The nutrients children need are found in these four groups. These foods should all be offered every day:

1. Starchy carbohydrates

Each meal should be based on foods from this group and these foods provide energy. These foods include; bread, potatoes, pasta, rice, breakfast cereals and grains such as couscous and quinoa. For children who are over five-years-old, wholegrain varieties are a better option. These are healthier and more filling.

2. Fruit and vegetables

Aim for five portions of fruit and vegetables every day. Fruit and vegetables provide lots of vitamins which can help to prevent coughs and colds. They also contain fibre for good bowel health. Fruit & vegetables can be fresh, frozen, tinned (in their own juice) or dried. Fresh fruit juice also counts towards one portion per day but should be given alongside mealtimes. Try and include both fruit and vegetables at main meals, fruit can be used as a snack or to make smoothies.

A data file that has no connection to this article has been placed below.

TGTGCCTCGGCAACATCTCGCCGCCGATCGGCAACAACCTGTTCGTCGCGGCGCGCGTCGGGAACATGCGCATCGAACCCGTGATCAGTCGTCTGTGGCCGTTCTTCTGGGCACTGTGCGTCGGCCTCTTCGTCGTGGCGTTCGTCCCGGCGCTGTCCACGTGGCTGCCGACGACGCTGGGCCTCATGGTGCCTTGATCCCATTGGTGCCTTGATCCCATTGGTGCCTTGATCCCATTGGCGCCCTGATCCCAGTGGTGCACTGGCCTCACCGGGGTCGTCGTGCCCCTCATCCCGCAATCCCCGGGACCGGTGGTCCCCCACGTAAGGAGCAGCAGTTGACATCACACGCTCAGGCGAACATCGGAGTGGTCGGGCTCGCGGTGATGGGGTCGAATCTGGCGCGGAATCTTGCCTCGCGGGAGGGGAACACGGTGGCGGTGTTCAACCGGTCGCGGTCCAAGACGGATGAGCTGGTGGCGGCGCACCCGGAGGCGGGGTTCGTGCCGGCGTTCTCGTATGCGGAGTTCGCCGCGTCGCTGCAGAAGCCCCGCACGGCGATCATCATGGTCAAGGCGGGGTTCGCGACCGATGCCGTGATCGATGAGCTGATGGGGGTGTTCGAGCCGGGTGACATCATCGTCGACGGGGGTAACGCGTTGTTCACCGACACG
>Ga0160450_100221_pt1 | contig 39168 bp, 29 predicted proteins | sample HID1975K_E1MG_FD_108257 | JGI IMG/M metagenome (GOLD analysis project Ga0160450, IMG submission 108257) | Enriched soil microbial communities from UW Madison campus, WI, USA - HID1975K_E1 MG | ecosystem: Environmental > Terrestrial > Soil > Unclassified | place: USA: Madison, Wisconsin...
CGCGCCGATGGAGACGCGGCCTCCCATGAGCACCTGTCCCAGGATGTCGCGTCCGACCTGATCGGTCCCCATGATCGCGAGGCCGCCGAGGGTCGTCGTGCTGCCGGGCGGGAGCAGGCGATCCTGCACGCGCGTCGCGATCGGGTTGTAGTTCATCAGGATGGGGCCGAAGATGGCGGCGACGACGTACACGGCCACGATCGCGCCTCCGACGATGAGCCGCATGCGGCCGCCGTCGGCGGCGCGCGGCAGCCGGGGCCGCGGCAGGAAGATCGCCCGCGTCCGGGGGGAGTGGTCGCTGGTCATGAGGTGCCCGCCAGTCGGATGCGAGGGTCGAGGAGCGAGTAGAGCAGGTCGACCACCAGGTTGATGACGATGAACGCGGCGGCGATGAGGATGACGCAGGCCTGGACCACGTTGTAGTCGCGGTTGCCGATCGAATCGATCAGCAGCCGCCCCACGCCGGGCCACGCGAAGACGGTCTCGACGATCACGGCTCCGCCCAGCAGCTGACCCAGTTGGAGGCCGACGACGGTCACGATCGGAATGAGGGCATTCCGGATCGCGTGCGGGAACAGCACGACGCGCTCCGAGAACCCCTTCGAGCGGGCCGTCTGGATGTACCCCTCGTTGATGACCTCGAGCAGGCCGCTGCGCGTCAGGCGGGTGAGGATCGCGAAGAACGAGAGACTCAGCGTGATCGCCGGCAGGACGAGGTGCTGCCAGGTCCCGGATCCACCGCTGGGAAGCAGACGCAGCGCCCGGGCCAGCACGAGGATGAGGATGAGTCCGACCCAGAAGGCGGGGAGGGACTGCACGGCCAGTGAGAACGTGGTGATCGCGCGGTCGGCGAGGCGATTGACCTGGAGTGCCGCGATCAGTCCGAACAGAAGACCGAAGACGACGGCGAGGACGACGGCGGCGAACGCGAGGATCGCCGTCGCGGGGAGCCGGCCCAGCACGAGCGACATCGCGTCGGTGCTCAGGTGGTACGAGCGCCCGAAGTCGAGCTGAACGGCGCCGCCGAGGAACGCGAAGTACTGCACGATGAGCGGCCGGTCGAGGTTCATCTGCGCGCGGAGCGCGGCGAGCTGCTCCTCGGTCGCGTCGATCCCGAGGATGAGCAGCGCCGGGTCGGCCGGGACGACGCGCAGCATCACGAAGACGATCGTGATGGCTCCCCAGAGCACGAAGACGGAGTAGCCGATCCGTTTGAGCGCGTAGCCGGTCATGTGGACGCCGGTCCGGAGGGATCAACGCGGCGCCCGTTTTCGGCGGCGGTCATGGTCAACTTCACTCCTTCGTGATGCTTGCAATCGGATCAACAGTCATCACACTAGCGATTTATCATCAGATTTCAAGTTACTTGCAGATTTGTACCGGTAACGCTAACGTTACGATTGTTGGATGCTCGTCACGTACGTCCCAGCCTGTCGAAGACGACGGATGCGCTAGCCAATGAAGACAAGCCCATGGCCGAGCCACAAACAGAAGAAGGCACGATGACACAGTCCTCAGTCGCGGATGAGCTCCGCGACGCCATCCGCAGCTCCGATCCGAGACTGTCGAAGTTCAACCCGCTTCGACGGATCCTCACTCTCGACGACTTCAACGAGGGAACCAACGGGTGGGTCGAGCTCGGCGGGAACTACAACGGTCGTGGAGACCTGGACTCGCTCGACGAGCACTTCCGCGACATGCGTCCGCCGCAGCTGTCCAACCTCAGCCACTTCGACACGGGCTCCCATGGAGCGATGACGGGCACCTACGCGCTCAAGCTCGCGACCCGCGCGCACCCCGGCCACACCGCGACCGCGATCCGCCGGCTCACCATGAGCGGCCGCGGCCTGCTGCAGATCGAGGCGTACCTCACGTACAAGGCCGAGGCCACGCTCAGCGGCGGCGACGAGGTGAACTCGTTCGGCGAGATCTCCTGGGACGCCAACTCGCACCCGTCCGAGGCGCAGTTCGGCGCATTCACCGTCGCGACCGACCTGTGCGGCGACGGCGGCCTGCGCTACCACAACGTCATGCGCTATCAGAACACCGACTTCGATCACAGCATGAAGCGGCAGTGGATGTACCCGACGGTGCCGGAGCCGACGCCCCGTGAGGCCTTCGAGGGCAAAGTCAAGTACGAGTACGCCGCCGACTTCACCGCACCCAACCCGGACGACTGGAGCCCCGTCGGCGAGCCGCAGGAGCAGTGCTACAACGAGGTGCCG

3. Calcium-containing foods

This group provides children with protein and calcium. This is important for growth and healthy bone and teeth development. Products such as milk, cheese, yoghurt and fromage frais are good options. Your child should ideally aim for three servings of calcium-rich food every day - for example, a 150ml glass of milk, a small pot of yoghurt and a small matchbox-sized piece of cheese. Non-dairy alternatives to cow’s milk can be given from six months in food and from 12 months as a main drink.